In a recent Rainer on Leadership podcast, Thom Rainer discussed seven keys to growing as a pastor. One of his life-long learner insights was to apply lessons from books, movies, and other spheres of life. This blog post is my attempt to take a personal passion and learn from it.
I am a diehard UNC Tar heel sports fan. Recently, a good friend of mine took my son and me to a UNC basketball game. At the game, I watched Coach Roy Williams teach, challenge, and coach his team. While it is not a perfect analogy, I think there are a great many lessons that we can learn as pastors from coaches in professional and college athletics.
- Pastors, like coaches have the primary role of teaching. Good coaches know the game. Great coaches teach their players to play the game. Pastors are shepherds, ministers and caretakers, but they are also teachers. They must embrace the biblical mandate to teach the Bible for application to their congregations. Good pastors care for their congregations. Great pastors understand teaching the Bible is a primary means of caring for their congregation.
- Pastors, like coaches must deal with criticism. Coaches get yelled at by fans, trashed on social media and questioned by pundits. Being a coach at a university or in the pros requires thick skin and short memories. Pastors also deal with their fair share of criticism and cannot be thin skinned. For coaches, criticisms from bosses, players, and assistants rightly have more influence than the pundits and fans. Likewise, pastors must learn to properly weight criticisms. When a once-a-month church member makes a complaint, that is far different than an every week deacon who serves. Learn to evaluate criticisms appropriately and not live in fear of them.
- Pastors, like coaches can recruit but are not singularly responsible for the makeup of their teams. In college sports, coaches recruit. In the pros, General Managers sign players. Coaches certainly have influence, but they don’t entirely determine their teams. Moreover, the talent levels for teams is vastly different. The talent level Nick Saban can recruit at Alabama is far superior (on the whole) to the talent level at Western Carolina University. While pastors must reach out through evangelism (in our less-than-perfect analogy the equivalent of recruiting), they need to have realistic expectations for their congregations. Geographical location, socioeconomics, and history play a role in defining individual church cultures and congregational makeup. Pastors, like coaches must learn to develop realistic goals for success and avoid comparisons to other churches.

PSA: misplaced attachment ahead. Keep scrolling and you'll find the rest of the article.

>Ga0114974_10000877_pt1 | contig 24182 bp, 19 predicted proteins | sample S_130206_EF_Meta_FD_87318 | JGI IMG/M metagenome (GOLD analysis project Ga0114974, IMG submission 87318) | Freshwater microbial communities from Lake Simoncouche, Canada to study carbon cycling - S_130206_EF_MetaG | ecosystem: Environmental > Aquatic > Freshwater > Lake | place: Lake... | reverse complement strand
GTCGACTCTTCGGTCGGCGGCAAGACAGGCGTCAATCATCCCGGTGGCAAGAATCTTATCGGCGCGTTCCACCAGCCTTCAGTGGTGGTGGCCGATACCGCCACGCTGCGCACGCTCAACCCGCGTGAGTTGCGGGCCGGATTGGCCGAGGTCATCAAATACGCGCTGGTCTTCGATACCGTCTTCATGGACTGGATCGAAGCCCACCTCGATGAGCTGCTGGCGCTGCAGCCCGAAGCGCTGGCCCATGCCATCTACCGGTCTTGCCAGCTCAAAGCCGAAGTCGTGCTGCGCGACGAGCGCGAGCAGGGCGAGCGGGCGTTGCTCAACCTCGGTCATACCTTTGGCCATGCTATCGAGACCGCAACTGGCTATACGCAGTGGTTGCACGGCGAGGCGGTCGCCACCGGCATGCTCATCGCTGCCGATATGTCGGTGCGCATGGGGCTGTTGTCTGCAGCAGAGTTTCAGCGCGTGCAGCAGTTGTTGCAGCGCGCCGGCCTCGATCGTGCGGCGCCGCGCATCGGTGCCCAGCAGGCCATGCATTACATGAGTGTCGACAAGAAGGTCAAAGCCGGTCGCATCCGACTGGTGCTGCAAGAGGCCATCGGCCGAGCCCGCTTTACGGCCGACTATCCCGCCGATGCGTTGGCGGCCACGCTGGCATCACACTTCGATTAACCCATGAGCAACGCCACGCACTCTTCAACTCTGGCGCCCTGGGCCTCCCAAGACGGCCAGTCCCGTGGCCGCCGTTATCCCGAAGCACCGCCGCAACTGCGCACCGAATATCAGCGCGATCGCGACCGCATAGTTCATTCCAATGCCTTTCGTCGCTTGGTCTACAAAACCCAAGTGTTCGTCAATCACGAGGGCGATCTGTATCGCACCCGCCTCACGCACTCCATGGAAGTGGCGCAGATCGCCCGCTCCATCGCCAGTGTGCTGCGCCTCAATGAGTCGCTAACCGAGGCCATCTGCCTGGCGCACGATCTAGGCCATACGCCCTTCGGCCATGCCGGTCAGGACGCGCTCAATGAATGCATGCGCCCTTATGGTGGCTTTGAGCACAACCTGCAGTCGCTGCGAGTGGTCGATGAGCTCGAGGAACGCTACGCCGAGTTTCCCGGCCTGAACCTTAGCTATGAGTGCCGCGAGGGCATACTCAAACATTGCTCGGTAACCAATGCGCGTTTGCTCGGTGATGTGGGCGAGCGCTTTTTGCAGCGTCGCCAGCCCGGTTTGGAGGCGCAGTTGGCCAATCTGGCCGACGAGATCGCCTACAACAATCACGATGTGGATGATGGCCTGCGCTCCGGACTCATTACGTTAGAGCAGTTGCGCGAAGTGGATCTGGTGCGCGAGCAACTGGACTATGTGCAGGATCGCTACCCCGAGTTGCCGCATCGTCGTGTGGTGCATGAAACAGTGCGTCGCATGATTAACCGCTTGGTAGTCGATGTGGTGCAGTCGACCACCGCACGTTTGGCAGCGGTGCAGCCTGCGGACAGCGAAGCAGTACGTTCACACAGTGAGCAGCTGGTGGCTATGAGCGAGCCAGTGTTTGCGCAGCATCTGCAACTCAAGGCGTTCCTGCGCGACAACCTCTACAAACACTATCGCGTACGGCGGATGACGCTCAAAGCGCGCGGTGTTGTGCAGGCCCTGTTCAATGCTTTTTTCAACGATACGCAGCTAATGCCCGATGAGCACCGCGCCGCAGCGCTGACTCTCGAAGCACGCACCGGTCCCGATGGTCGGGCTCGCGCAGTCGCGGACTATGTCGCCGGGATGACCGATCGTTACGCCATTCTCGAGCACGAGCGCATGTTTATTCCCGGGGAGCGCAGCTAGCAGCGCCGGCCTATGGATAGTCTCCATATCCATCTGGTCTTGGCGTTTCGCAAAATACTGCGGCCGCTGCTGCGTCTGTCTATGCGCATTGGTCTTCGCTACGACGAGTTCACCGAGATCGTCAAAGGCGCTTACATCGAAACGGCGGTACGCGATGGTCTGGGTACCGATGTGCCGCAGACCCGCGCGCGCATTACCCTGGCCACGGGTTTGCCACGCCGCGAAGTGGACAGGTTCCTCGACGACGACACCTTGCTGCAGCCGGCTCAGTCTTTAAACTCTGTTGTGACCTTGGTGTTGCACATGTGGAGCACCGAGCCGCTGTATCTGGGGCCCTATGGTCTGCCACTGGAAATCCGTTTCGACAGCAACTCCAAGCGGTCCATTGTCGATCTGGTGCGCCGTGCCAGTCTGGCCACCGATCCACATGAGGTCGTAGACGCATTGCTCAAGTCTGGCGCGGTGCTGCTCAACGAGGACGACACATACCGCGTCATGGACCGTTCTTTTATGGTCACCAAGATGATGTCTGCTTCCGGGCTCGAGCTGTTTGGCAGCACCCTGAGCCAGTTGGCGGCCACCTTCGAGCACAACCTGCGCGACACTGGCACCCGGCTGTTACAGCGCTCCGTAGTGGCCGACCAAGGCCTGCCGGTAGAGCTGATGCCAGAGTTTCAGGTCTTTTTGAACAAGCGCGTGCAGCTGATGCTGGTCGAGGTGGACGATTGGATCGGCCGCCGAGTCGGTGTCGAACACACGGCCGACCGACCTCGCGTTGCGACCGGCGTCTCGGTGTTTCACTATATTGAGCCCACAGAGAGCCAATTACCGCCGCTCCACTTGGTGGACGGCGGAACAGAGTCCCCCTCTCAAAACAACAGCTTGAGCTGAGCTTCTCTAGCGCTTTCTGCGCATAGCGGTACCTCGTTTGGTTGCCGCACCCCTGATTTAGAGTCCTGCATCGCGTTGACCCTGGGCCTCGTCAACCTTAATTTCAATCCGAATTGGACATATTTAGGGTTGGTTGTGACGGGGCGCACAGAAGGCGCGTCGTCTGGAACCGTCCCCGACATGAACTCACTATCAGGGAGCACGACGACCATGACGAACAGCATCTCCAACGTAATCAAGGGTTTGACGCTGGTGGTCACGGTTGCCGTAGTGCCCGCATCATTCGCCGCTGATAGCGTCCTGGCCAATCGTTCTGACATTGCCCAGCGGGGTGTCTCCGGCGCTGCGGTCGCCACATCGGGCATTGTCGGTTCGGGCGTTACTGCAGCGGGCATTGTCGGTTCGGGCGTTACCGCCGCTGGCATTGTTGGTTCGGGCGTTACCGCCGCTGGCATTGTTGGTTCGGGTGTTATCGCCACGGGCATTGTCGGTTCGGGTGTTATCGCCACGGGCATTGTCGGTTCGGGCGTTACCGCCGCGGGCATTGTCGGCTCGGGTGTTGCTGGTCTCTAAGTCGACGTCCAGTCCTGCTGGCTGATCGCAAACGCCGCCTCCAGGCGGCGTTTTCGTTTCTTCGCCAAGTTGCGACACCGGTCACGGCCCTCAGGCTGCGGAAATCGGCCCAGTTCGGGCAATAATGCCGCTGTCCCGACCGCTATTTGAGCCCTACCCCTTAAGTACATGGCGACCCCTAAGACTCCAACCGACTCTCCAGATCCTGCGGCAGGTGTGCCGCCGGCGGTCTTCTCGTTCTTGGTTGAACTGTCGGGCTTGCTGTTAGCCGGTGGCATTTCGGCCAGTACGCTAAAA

- Pastors, like coaches often receive too much credit and too much blame. It amazes me how transient the life of a coach can be. Impatient fan bases, owners and athletic directors result in short stints and job insecurity. Head coaches are responsible for the programs, but the players have to play well. In similar fashion, pastors who fail to bring change to a church that resists change are all-too-often dismissed. Pastors, for their part must learn to share credit and give glory to God when things are going well. They must also learn to take responsibility and lead in problem solving when things are difficult.
- Pastors, like coaches can call the plays but must trust others to run them. Coaches cannot enter the court or field of play. Players run the plays. Too often pastors function solely like players responsible to lead, minister, teach, and do everything else. Pastors must obey the biblical admonition to equip the church to serve rather than do everything themselves.
- Pastors, like coaches have the responsibility to do things the right way. Scandals permeate college and professional athletics. With all the money involved, that should not be surprising. Some coaches get passes because they win. Others get the boot because they cheated. Pastors must not fall into the trap that success is everything. They must reject the temptation to compromise biblical truth or their integrity to make people happy or experience outward success. Pastors must retain personal integrity.
- Pastors, like coaches have to lead their players to see the vision of being on a team. One of the greatest challenges coaches have is creating team chemistry. Great players don’t always make great teams. Great teams have players who know their roles, know the roles of their teammates and work together for shared success. Pastors could learn from this principle. Churches that revolve around the pet programs of individuals or exist to make people happy are scattered and lack purpose. Churches that function with clear vision and processes to accomplish that vision build a team mindset. Pastors must take this responsibility seriously.
- Pastors, like coaches need to collaborate and delegate. I recently read an article highlighting the collaboration and creativity on the coaching staff of Superbowl Champions, the Philadelphia Eagles. Their internal collaboration (aided in part by the shared Christian faith of many of the coaches and players) resulted in success on the field. Pastors can learn from their model. Pastors need collaborating team members (staff and/or lay leaders) to assist, encourage, share ideas and implement vision. Working together through collaboration and delegation will bolster the involvement and support of those in the church.
Are there other insights that coaching brings to pastors? What other spheres of life can offer insights that assist pastors in leading their churches?